TCKs are often multilingual and highly accepting of other cultures. Moving from country to country often becomes an easy thing for these individuals. Many TCKs take years to readjust to their passport countries. They often suffer a reverse culture shock upon their return, and are constantly homesick for their adopted country.
Many TCKs face an identity crisis: they don’t know where they come from. It would be typical for a TCK to say that he or she is a citizen of a country but with nothing beyond their passport to define that identification for them.
They usually find it difficult to answer the question, “Where are you from?” Compared to their peers who have lived their entire lives in a single culture, TCKs have a globalized culture. Others can have difficulty relating to them. It is hard for TCKs to present themselves as a single cultured person, which makes it hard for others who have not had similar experiences to accept them for who they are.
They know bits and pieces of at least two cultures, yet most of them have not fully experienced any one culture making them feel incomplete or left out by other children who have not lived overseas. They often build social networks among themselves and prefer to socialize with other TCKs.
Recently, blogs and social networks including Facebook and TCKID, have become a helpful way for TCKs to interact. In addition, chatting programs including Skype are often used so TCKs can keep in touch with each other. The unique experiences of TCKs among different cultures and various relationships at the formative stage of their development makes their view of the world different from others.
- US President Barack Obama was born in Hawaii from an American mother and a Kenyan father and grew up in Indonesia and Hawaii.
- Current NBA superstar Kobe Bryant, the Philadelphia-born son of professional basketball player Joe Bryant, lived in Italy from ages 6 to 13 while his father played in that country.
- Former NBA star and current team executive Steve Kerr, son of American academic Malcolm Kerr, was born in Beirut and spent most of his childhood in various countries in the Arab world, only moving to the U.S. permanently in high school.
- Zack Kim, Notable guitarist was born in Seoul, South Korea and grew up in Kuala Lumpur, Malaysia.
If you made it to the end of this post, I’d love to hear your comments about TCKs. Are you one? Do you know one? Is the thought of raising a TCK exciting or paralyzing?
Written just after we arrived in Delhi, India for our three year stint. This photo is of my youngest … celebrating our family’s new favorite holiday EVER. Holi.
Kirsten from The Norwindians asks :
What do YOU like best about living in India?
I first drafted this blog post right away … sat down and started typing away. Then it came time to actually answer the question and I got stuck. I couldn’t find the answer to relay to you. I was unable to narrow down my thoughts in a concise way, so as to smoothly explain what I like best about living in India.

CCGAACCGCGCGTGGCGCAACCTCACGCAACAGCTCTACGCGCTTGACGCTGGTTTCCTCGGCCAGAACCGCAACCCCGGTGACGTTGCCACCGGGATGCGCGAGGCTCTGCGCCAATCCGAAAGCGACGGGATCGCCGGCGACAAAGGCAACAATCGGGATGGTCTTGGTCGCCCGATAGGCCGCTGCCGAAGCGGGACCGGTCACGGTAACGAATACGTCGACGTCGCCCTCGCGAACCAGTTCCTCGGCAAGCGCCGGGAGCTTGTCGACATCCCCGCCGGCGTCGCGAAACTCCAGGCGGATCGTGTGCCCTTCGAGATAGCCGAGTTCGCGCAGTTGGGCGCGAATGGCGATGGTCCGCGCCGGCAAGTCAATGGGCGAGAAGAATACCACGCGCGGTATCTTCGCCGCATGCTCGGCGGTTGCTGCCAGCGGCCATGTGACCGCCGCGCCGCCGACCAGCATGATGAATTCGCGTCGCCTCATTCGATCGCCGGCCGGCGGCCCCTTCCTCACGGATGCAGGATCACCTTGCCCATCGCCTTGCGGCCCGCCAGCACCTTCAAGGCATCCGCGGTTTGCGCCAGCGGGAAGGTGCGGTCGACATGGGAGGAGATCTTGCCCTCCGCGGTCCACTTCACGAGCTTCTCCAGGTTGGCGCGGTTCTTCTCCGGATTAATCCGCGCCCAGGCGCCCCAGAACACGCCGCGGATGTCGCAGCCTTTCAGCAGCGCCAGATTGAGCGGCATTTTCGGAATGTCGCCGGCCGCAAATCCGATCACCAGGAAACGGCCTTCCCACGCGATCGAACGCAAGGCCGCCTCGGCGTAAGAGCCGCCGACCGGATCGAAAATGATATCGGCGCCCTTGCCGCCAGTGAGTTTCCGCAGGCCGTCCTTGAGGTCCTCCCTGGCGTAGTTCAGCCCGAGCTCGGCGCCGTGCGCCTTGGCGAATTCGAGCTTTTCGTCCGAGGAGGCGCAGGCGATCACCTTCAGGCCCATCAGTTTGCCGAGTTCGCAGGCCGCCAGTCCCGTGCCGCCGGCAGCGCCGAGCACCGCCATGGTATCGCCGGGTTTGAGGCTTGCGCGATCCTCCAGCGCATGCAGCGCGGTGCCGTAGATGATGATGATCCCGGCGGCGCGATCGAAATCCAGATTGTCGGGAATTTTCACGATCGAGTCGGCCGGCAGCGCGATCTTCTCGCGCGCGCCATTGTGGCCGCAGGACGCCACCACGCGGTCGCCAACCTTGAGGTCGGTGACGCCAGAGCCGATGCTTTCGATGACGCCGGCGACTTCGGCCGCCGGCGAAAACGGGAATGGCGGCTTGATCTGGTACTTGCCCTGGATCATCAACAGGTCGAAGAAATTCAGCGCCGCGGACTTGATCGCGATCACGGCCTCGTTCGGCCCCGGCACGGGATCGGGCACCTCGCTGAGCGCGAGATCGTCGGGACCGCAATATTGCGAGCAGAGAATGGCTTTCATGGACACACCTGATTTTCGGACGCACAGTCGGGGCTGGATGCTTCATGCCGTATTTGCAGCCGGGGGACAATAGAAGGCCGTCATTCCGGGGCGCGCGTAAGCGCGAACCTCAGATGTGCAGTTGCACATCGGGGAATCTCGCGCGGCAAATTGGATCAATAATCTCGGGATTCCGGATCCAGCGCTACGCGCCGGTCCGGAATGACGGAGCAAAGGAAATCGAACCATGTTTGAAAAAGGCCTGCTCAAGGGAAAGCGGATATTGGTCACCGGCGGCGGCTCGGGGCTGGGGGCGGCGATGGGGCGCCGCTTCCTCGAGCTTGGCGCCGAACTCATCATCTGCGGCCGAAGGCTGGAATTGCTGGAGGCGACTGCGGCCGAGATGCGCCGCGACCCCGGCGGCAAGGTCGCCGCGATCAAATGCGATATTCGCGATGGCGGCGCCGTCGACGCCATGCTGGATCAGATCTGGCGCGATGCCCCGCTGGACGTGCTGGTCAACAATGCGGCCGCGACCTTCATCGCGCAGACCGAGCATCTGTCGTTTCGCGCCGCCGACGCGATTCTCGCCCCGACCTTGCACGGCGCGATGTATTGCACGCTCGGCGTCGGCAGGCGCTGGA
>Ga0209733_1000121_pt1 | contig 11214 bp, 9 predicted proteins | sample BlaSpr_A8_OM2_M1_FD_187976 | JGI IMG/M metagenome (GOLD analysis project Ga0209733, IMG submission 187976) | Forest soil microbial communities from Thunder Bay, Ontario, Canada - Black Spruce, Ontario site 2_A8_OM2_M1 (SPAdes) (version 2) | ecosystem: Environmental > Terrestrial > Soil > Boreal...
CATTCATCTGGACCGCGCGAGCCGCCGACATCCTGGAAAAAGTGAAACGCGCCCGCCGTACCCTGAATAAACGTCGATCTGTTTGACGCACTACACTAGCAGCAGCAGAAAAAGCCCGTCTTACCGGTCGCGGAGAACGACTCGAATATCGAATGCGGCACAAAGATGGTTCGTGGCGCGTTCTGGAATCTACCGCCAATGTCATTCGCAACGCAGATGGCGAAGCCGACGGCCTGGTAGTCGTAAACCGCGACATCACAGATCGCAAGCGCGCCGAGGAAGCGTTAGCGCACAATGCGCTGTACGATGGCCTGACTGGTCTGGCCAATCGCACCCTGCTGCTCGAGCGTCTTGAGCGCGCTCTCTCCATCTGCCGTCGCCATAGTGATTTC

First of all, I think that I need to do a better job of relegating my experiences to just Delhi. I have seen SO little of INDIA, that my answer can only be in answer to the question, what do I like best about Delhi.
Husb travels extensively all over the country. I admit that sometimes I slip and instead of referring to his trips as “business trips”, I mess up and say “Daddy’s on vacation.” It’s anything but a vacation and he only sees the inside of hotels, airports and hangars. He gets to see Bangalore, Chennai, Hosur, Mumbai and more … but he doesn’t get close to experiencing Incredible India.
The kids and I thoroughly enjoyed Kerala …but our travels inside India stop there. There is SO much of India left to be explored and I wish we had more on our list of sightseeing to add under the heading of “what I like best.”
I digress. Sorry, Kirsten!
I like best the opportunity to have a houseful of staff so that I can DO things. I can participate in tour groups of the area, spend real quality time with friends, have weekly date nights with my Husb. Not have to worry about washing clothes, grocery shopping or mopping floors.
I have the huge opportunity to REALLY get to know myself better, get to know my Husb better, spend more time with the kids, etc.
Have I fully utilized that opportunity? I’m ashamed to say that I haven’t. I’ve been sloughing away too many of these days and can only hope to get better at taking full advantage in the coming weeks.
I also like best the ability to see some superbly amazing sites … just minutes from our doorstep. Alot of people say that once you’ve seen a tomb, you’ve seen them all … but I think they are all beautiful. Even if I can only soak up 5 minutes worth of history, I feel it’s important to keep seeing the sights. What’s really the coolest about it all is that even during your daily drives, you pass by some amazing things – just on your way to a market, for instance.
I happen to also REALLY like best some of the ways that Delhi can change me. I’m not a patient person by nature, and I don’t happen to play well with others (read : control freak, hot tempered and quick to speak). If I can marinate a bit longer in this environment, I could quite possibly come out of this a better person.
Maybe the BEST is the new friendships. Becoming an expat doesn’t simply mean you relocate to a new address, live in funky places or accumulate alot of frequent flier miles. It also means you have the opportunity to make some amazing friends.